Picture Spain – not just the cheap lurid cocktails and expat fry-up cafes, but the real Spain that was there before the package holiday was invented, and what do you see? Terracotta colours, flamenco, bullfighting even: you’ve just pictured Seville. Lonely Planet’s best city to visit in 2018 is a seductive, culturally fascinating place, whose patchwork history of conquest is evident straight away in its Roman, Moorish and medieval Spanish architecture.
Nowhere can travellers see these influences more clearly than in the city’s churches – long the storehouses of art, history and wealth in Spain, the Catholic faith has left an indelible mark on the Andalusian capital, dominated by the massive Gothic cathedral. These venerable buildings also a great place to escape the baking heat of the late peak season.
It’s possible to tour all Seville’s old town and see its most enthralling sights by taking in a tour of its churches. Here’s the itinerary I’d recommend to do it all in a day, leaving the rest of your city break free for siestas, fine food and passionate nightlife.
A historically very pious place often has the vestiges of much older pagan traditions. As an Irishman, I know this better than most – the Celtic peoples’ old reverence for nature goddesses morphed into a cult of the Virgin Mary in local forms of Christianity, something we share with Catholic Spain. This mustard-yellow church contains the star of Holy Week (Semana Santa), a stunning baroque statue of Mary, which is carried through the thronged streets during the annual procession.
Here, the statue is on permanent display (despite, legend has it, a seventeenth-century assault by a Protestant’s wine bottle that left a permanent stain on her cheek, and a Civil War attempt to burn the church). The rest of the Basilica is pretty jaw-dropping too, ornate Arabic influences everywhere – and outside stands the longest remaining section of the twelfth-century Almohad city walls.
Well, convent actually – and the nuns are still here. This fifteenth-century edifice’s fine colonnades and the archways in its central courtyard evoke a much earlier time – you’re more likely to think of sultans and harems than brides of Christ, a Hispano-Moorish style known as Mudéjar. The history in this place is palpable. There’s a museum on site too.
Top Tip: If you fancy a little gift shopping (or you have a sweet tooth and fancy some elevensies), the nuns sell typical local confections they make themselves at the gift shop. And the nuns are just as sweet as what they sell.
3) Iglesia de San Marcos
One of the oldest on my list is this fourteenth-century Gothic example, with single bell tower and less adorned interior. But I think it’s just as beautiful as some of the gaudier examples, and if again if you like your history, this is a key part of Seville’s heritage.
Also, the walk towards our next attraction takes in – if you have the energy…
4) Santa María Magdalena, Seville
After the white-walled peace of the last Iglesia, this place is a riot of seventeenth-century Baroque intensity, colourful tiles and an octagonal dome, towering above one of the most staggering altars I’ve ever seen. One of my favourites anyway – or maybe it was just the rush after all that flamenco.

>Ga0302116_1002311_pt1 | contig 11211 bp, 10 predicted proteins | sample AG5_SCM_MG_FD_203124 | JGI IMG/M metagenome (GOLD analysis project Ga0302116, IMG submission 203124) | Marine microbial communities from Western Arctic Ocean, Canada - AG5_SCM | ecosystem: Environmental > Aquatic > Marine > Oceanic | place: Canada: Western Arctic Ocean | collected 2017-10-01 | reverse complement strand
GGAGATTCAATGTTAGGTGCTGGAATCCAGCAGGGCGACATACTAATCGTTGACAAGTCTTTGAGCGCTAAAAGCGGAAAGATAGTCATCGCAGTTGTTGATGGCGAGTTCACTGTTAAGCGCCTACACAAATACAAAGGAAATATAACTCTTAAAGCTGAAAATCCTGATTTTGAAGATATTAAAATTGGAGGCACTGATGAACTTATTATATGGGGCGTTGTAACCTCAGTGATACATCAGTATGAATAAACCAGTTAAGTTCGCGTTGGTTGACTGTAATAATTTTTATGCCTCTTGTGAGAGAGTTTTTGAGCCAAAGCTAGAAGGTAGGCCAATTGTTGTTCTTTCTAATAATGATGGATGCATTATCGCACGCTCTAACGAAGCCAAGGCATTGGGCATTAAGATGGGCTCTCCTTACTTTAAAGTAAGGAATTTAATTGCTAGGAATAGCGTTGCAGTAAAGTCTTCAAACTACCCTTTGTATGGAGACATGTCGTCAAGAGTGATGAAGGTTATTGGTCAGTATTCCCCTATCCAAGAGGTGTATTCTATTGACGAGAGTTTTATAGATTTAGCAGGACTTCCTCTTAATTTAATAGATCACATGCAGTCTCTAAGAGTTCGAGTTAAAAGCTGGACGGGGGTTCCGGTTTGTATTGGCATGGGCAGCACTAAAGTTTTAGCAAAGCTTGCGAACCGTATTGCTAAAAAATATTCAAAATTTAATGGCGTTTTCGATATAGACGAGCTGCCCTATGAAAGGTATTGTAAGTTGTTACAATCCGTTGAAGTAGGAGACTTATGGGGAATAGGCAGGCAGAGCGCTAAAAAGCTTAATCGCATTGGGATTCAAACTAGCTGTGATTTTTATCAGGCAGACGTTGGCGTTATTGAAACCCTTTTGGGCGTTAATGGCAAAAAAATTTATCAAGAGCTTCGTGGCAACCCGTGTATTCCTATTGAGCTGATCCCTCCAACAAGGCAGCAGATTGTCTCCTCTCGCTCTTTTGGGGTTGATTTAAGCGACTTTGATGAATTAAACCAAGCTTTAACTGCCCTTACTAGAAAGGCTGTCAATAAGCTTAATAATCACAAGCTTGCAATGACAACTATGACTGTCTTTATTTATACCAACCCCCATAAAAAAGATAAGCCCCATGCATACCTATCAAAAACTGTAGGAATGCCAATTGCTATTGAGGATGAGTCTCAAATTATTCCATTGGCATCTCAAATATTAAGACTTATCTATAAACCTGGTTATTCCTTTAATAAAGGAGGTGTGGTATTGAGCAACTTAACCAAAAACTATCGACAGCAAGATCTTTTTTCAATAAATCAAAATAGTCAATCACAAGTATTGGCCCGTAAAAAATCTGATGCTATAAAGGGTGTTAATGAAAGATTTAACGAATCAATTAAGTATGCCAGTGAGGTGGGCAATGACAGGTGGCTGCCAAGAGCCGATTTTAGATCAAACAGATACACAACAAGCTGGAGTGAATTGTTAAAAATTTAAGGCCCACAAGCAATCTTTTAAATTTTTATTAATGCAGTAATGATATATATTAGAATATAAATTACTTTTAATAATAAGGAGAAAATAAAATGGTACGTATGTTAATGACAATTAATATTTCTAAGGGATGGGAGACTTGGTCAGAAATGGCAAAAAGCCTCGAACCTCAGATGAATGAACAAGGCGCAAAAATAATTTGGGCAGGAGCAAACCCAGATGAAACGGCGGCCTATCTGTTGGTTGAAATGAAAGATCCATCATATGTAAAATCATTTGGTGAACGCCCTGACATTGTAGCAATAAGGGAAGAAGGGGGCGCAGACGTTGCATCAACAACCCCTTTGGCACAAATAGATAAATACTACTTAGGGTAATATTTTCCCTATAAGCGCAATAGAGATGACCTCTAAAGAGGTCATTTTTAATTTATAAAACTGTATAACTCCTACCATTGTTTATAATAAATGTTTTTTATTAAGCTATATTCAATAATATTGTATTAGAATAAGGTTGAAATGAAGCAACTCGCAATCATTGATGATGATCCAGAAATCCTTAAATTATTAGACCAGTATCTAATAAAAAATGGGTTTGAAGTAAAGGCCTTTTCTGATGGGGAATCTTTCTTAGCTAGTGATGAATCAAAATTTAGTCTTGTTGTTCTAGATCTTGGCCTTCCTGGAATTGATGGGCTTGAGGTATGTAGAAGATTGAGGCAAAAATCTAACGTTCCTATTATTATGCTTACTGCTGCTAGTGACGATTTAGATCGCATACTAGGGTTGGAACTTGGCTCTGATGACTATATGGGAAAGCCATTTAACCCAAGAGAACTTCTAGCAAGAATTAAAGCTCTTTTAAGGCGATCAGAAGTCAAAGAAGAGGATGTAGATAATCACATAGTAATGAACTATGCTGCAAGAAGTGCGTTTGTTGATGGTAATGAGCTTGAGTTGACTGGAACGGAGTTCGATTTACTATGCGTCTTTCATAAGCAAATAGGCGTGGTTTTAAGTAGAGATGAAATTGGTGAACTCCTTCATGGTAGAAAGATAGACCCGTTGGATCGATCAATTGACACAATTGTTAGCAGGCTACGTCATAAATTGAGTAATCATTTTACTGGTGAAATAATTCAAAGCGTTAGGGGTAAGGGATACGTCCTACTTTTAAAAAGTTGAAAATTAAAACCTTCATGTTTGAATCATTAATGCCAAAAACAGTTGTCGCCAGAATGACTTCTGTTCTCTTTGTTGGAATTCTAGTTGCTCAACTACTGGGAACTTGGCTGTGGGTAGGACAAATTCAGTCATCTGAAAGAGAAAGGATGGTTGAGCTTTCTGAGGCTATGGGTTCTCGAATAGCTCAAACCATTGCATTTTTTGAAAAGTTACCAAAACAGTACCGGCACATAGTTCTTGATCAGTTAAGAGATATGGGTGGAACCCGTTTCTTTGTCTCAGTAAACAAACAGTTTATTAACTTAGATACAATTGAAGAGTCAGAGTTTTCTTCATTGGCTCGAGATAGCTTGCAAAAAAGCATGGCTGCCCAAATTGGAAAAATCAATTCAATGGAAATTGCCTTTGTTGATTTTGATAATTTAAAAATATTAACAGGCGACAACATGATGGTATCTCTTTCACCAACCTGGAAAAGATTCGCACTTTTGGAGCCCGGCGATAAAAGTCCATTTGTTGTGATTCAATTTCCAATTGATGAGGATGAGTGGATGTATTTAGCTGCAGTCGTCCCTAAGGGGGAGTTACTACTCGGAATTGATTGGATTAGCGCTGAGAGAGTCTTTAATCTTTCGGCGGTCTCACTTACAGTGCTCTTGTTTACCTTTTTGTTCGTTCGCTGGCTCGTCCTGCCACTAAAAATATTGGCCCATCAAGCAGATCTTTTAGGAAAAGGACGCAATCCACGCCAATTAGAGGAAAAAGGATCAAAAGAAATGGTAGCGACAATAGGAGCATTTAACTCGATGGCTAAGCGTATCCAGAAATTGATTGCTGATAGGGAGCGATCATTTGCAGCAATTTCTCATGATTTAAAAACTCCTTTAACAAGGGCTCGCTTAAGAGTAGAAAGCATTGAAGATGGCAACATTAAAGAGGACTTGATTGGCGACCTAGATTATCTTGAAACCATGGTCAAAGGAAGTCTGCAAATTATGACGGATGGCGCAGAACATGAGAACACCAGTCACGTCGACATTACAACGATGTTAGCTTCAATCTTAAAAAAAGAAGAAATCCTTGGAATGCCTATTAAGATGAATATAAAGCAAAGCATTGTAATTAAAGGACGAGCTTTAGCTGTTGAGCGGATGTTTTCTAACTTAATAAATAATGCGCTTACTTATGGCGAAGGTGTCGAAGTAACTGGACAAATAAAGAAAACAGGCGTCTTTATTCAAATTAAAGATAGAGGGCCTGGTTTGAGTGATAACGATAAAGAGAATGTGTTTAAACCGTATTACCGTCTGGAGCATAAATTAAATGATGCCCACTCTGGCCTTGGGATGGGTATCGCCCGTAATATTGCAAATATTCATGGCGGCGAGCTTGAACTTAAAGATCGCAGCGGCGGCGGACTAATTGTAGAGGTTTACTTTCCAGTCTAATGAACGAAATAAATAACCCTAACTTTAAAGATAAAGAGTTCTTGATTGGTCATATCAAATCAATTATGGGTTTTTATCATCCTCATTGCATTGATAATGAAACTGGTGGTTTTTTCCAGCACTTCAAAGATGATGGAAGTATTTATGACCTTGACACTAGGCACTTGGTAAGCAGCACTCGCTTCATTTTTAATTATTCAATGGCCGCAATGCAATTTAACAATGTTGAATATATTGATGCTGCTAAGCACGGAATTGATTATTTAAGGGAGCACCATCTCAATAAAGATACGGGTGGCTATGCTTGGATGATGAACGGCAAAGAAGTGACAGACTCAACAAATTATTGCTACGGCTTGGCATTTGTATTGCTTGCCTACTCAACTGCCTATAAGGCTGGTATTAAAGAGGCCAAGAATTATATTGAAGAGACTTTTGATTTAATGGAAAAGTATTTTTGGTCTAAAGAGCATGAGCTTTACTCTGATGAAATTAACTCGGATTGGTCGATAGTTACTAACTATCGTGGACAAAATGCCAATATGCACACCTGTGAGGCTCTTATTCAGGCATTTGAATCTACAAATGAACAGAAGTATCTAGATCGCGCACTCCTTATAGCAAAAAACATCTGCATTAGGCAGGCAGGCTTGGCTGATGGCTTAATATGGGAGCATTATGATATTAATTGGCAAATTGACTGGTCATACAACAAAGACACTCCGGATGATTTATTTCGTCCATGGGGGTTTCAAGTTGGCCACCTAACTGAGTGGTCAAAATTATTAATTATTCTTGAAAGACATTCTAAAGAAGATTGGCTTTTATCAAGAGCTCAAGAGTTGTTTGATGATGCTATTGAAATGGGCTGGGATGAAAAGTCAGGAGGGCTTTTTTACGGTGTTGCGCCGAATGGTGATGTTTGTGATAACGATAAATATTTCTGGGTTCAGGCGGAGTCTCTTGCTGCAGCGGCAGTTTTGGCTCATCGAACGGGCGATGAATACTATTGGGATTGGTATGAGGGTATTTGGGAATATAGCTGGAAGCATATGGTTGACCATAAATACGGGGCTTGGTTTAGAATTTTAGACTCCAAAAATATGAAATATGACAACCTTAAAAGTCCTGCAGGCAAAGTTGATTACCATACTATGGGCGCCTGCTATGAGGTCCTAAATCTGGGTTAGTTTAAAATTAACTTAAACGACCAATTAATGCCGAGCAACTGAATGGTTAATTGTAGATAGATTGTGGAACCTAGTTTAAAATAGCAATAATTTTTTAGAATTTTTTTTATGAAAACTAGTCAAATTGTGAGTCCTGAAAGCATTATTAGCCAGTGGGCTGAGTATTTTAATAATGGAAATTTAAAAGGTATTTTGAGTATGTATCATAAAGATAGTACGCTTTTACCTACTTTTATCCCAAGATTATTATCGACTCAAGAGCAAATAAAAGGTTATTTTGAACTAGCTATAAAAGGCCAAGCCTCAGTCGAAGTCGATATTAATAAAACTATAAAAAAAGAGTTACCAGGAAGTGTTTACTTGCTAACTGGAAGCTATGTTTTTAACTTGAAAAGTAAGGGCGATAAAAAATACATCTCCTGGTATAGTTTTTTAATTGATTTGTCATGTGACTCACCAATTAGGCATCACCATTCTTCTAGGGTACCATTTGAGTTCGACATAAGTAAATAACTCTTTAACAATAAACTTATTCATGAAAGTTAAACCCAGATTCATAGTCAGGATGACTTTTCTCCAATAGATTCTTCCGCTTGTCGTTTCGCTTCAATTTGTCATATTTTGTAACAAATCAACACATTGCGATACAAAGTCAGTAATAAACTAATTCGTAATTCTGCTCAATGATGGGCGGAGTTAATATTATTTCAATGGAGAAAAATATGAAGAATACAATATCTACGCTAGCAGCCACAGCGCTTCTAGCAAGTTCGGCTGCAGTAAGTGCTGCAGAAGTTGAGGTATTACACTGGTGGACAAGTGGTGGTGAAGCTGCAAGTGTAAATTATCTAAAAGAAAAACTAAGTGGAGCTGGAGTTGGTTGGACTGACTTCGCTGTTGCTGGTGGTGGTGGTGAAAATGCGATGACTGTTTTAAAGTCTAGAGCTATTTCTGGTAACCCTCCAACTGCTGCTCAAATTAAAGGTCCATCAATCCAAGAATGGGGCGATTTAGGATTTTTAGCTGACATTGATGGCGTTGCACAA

Top tip: You’re over halfway in terms of distance here, so duck in somewhere for lunch – La Molona across the street serves some of the best tapas anywhere in the city.
5) Seville Cathedral
After that comes the high point of my little tour: the cathedral that dominates Seville’s skyline and from whose bell tower you can get the best view over the clay-tiled roofs of this medieval tangle. Inside, the largest altarpiece ever constructed dominates the church just like it does the city – it’s breath-taking, gold leaf and 44 different depictions of the story of Jesus and Mary. Even Christopher Columbus didn’t want to leave – his tomb is here.
Now don’t get rid of your ticket – it’ll come in handy again in a minute…
6) Iglesia del Salvador
For the price of entry to the cathedral, you also get access to a site which prior to the Reconquista held the city’s biggest mosque. Now, though, you get another stunningly ornate altar, and some of the finest stained glass you can see, inside a stylised Mannerist red brick building.
7) Iglesia de San Pedro
On the other side of the Plaza de San Pedro stands the Moorish tower of this church dating from the 1300s. Inside, some beautiful late-Renaissance statues.
Top tip: Fancy a tipple? Round the corner is La Rinconcillo, Seville’s oldest bar – which is a little stunner in itself.
8) Iglesia de Los Terceros
Aaand relax! All done – and the last on the list is one of the finest. The baroque exterior features an eye-drawing stucco doorway, inside which is a richly painted ceiling, gauntly lifelike Christ statue, and crucially, a place to sit down.
Where to Stay
Hotel Cervantes – Probably the best stay for couples in the city. The location is second to none, 10mins from the Cathedral, right in the middle of all the sights. Rooms of a high standard, with a charming interior courtyard and patio.
How to Get There
Seville is served by a large airport (SVQ) offering flights year-round in under three hours from London. Prices fluctuate, but deals can be had on- or off-peak if you time it right. September or October is ideal for clement weather and price.
To get the 14km into the city, Shuttle Direct offers the best mix of value and convenience, with shuttle buses or private transfers available to whisk you into a city that will entrance, inspire, and stay with you forever.
About Shuttle Direct
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